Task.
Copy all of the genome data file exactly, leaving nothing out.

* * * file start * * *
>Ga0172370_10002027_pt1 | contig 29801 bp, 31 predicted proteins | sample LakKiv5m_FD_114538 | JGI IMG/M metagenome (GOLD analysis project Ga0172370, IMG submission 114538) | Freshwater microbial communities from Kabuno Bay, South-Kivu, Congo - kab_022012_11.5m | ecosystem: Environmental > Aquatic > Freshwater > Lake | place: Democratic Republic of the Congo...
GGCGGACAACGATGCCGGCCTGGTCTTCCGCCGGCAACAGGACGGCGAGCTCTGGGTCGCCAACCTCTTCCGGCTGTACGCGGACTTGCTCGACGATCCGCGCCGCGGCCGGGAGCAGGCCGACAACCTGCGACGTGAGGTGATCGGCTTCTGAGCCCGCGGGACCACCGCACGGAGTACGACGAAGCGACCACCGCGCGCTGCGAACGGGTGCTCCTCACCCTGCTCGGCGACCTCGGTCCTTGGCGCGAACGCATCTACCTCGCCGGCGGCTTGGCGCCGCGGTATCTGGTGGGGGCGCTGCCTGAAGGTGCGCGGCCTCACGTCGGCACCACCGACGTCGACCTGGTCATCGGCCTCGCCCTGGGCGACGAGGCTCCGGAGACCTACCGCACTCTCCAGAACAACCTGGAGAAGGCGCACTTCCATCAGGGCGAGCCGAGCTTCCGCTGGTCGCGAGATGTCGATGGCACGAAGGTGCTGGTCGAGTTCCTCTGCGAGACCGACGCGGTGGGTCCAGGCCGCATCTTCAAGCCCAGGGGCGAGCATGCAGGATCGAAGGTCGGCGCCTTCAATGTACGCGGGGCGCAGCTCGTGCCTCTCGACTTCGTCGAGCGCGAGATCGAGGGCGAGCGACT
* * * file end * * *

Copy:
>Ga0172370_10002027_pt1 | contig 29801 bp, 31 predicted proteins | sample LakKiv5m_FD_114538 | JGI IMG/M metagenome (GOLD analysis project Ga0172370, IMG submission 114538) | Freshwater microbial communities from Kabuno Bay, South-Kivu, Congo - kab_022012_11.5m | ecosystem: Environmental > Aquatic > Freshwater > Lake | place: Democratic Republic of the Congo...
GGCGGACAACGATGCCGGCCTGGTCTTCCGCCGGCAACAGGACGGCGAGCTCTGGGTCGCCAACCTCTTCCGGCTGTACGCGGACTTGCTCGACGATCCGCGCCGCGGCCGGGAGCAGGCCGACAACCTGCGACGTGAGGTGATCGGCTTCTGAGCCCGCGGGACCACCGCACGGAGTACGACGAAGCGACCACCGCGCGCTGCGAACGGGTGCTCCTCACCCTGCTCGGCGACCTCGGTCCTTGGCGCGAACGCATCTACCTCGCCGGCGGCTTGGCGCCGCGGTATCTGGTGGGGGCGCTGCCTGAAGGTGCGCGGCCTCACGTCGGCACCACCGACGTCGACCTGGTCATCGGCCTCGCCCTGGGCGACGAGGCTCCGGAGACCTACCGCACTCTCCAGAACAACCTGGAGAAGGCGCACTTCCATCAGGGCGAGCCGAGCTTCCGCTGGTCGCGAGATGTCGATGGCACGAAGGTGCTGGTCGAGTTCCTCTGCGAGACCGACGCGGTGGGTCCAGGCCGCATCTTCAAGCCCAGGGGCGAGCATGCAGGATCGAAGGTCGGCGCCTTCAATGTACGCGGGGCGCAGCTCGTGCCTCTCGACTTCGTCGAGCGCGAGATCGAGGGCGAGCGACT